Green groups have welcomed the launch of real-time reporting on fine suspended particulates that are a leading component of smog.
But they said Hong Kong is merely aping a similar nationwide monitoring plan announced by Beijing last week.
The Environmental Protection Department yesterday began regular monitoring of the tiny floating particles that are also known as PM2.5, or which measure 2.5 micrometers in diameter or less.
Monitoring of PM2.5 levels has been carried out at three stations since 2005, but the readings were not publicized.
A department spokesman said all stations will now monitor these levels in anticipation of moves to expand the scope of air-quality monitoring.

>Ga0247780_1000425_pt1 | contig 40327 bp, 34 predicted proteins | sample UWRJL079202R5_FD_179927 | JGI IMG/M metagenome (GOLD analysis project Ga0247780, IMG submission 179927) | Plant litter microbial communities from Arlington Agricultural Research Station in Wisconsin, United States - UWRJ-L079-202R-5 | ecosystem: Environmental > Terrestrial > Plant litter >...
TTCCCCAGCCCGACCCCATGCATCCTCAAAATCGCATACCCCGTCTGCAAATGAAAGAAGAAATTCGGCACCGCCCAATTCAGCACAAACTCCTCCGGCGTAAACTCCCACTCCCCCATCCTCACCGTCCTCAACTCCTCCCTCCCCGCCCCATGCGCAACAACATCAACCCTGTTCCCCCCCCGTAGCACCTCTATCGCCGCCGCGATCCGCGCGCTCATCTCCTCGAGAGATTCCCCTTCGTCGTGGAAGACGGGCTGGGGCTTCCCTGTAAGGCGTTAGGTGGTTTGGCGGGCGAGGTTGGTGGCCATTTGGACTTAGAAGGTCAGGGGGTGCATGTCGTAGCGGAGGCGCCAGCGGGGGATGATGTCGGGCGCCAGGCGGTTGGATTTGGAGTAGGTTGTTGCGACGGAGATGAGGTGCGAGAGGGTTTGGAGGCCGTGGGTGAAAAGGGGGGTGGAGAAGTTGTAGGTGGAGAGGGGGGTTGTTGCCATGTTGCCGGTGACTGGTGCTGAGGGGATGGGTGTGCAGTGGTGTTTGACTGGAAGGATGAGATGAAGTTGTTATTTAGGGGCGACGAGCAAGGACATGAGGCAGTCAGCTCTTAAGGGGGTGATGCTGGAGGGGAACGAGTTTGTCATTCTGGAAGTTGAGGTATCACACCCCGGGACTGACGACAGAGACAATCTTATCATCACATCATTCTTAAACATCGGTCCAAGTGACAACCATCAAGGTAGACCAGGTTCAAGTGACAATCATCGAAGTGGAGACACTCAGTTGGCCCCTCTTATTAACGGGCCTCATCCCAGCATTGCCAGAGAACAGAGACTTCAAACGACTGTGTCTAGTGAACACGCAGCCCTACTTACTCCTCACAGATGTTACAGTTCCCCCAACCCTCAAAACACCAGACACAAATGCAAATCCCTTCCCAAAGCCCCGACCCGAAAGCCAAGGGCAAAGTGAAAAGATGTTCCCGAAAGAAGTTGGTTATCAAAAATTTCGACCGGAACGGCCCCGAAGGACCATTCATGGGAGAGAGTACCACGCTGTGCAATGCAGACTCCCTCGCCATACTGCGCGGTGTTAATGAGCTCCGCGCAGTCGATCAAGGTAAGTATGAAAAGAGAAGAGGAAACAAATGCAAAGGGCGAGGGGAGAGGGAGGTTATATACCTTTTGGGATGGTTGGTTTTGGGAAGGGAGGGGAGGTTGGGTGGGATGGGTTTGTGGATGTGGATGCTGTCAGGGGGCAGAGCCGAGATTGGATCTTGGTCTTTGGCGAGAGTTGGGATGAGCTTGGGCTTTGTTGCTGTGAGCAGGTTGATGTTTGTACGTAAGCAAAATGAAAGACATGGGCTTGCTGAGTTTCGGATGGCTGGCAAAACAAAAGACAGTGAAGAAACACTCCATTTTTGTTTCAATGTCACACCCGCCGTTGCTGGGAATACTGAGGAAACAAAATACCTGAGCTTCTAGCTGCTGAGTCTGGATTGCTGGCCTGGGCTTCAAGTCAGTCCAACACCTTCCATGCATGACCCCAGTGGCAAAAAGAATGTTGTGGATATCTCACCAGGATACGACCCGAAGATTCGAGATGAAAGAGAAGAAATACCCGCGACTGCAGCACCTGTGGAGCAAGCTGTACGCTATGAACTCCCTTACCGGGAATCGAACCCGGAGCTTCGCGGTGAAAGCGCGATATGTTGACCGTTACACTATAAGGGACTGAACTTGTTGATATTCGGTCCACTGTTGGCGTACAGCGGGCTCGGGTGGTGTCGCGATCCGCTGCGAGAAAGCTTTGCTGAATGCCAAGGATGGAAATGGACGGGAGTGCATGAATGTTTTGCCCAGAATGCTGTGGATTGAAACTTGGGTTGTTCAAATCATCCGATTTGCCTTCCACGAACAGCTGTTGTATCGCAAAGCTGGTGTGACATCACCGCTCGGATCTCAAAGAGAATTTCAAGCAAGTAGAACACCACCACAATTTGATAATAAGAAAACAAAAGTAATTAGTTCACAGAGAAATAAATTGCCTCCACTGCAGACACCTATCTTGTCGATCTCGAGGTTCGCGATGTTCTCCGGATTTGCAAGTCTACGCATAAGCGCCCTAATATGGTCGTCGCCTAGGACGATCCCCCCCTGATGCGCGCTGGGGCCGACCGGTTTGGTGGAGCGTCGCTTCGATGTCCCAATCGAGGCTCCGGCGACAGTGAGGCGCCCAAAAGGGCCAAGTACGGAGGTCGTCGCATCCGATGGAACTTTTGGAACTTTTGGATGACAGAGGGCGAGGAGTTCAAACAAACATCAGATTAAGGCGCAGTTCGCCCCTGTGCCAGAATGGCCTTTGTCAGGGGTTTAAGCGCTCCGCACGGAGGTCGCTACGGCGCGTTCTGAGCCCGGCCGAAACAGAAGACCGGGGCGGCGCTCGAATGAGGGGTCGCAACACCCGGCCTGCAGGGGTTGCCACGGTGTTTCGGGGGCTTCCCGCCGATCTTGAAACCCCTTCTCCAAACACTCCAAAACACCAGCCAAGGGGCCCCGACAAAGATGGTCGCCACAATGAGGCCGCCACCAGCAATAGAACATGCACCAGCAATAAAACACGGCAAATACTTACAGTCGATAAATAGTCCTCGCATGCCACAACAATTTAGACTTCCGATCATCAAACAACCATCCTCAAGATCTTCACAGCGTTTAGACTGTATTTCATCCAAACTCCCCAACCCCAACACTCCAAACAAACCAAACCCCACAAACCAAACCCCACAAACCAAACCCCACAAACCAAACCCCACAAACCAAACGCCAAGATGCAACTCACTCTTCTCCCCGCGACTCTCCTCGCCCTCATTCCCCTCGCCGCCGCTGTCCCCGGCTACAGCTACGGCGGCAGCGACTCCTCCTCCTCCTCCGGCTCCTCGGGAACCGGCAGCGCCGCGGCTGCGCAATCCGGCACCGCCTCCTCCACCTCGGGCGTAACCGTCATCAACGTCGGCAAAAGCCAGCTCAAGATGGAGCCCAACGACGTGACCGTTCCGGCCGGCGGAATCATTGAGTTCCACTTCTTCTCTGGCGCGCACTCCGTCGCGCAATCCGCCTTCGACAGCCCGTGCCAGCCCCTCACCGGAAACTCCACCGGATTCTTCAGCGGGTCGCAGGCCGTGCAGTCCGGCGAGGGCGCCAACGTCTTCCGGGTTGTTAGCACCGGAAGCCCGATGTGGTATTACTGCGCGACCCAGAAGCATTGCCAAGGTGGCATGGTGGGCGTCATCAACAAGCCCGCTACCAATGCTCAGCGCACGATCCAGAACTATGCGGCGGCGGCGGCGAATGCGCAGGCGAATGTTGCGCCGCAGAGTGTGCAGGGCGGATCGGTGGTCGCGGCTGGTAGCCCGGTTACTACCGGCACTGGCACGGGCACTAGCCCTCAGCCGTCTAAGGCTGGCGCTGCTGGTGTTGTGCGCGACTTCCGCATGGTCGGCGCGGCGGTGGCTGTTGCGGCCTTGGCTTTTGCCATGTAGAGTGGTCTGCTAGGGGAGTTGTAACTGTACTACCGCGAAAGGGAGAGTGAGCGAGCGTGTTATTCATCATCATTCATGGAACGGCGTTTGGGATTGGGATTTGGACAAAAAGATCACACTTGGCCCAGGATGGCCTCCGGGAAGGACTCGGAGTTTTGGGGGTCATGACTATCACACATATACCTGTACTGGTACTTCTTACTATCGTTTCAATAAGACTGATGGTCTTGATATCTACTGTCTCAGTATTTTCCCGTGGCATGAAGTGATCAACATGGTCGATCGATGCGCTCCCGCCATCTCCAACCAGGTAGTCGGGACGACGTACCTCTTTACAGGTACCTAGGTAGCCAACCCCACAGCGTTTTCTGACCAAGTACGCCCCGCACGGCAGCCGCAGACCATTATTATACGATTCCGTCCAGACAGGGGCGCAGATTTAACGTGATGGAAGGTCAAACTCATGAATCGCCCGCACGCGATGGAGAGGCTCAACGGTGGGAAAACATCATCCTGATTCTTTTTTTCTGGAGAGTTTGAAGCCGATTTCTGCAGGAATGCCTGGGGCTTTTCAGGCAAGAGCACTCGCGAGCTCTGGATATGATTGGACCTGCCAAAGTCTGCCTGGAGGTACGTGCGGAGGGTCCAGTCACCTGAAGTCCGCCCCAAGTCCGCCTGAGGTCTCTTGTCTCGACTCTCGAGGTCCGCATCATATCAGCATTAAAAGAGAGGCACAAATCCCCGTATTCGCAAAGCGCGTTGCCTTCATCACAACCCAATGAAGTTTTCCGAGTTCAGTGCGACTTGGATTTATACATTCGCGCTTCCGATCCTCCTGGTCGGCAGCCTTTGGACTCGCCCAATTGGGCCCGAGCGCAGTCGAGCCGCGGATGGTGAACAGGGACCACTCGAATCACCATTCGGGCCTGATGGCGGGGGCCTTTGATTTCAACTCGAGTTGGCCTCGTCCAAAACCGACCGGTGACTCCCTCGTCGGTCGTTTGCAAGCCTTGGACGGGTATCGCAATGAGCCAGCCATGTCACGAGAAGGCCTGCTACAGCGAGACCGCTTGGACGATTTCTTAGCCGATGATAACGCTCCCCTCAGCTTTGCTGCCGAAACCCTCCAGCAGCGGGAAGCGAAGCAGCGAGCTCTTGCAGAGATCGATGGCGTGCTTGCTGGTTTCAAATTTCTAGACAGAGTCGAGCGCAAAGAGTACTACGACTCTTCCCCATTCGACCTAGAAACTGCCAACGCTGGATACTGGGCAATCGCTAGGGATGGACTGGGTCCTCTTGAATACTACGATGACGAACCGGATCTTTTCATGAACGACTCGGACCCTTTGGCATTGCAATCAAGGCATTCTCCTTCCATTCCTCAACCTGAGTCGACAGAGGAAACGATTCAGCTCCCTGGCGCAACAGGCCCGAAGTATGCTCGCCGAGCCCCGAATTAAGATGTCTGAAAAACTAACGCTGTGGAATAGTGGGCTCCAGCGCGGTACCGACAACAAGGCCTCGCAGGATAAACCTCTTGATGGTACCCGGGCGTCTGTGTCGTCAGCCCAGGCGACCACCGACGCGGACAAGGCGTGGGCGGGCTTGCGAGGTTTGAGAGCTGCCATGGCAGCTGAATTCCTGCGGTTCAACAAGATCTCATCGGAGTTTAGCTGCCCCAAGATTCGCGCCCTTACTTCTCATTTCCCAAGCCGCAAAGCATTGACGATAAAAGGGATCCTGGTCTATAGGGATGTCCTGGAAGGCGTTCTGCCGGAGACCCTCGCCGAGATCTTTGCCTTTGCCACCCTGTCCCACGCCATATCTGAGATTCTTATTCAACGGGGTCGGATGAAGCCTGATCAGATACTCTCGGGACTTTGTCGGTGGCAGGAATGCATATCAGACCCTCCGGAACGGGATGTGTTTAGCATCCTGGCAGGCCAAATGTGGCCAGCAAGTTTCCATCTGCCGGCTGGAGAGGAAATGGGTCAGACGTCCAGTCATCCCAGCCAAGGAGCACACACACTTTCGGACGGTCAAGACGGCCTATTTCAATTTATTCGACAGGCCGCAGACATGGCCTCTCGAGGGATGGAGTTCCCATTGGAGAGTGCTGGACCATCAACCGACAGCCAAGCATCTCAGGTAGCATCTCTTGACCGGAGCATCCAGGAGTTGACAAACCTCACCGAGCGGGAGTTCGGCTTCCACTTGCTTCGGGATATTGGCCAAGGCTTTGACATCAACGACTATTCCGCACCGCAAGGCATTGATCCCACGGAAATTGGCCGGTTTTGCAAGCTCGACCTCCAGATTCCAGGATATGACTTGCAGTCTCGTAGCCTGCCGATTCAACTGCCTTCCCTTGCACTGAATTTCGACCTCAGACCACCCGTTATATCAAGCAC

The stations - comprising 11 general stations and three roadside stations - will now reveal PM2.5 concentrations in the air on an hourly basis.
Environmentalists said the plan is a step in the right direction but accuse the government of merely falling in line with Beijing, which began monitoring PM2.5 levels last week.
"It is disappointing that Hong Kong, which used to be the leader in environmental issues, is now simply following in the footsteps of China," said Mike Kilburn, head of environmental strategy at the Civic Exchange.
Clean Air Network senior campaigner Erica Chan Fong-yin said the plan is an indication that the territory is now paying more attention to quality rather than quantity.
But Chan said doubts still remain over monitoring accuracy because all general stations are five meters above ground.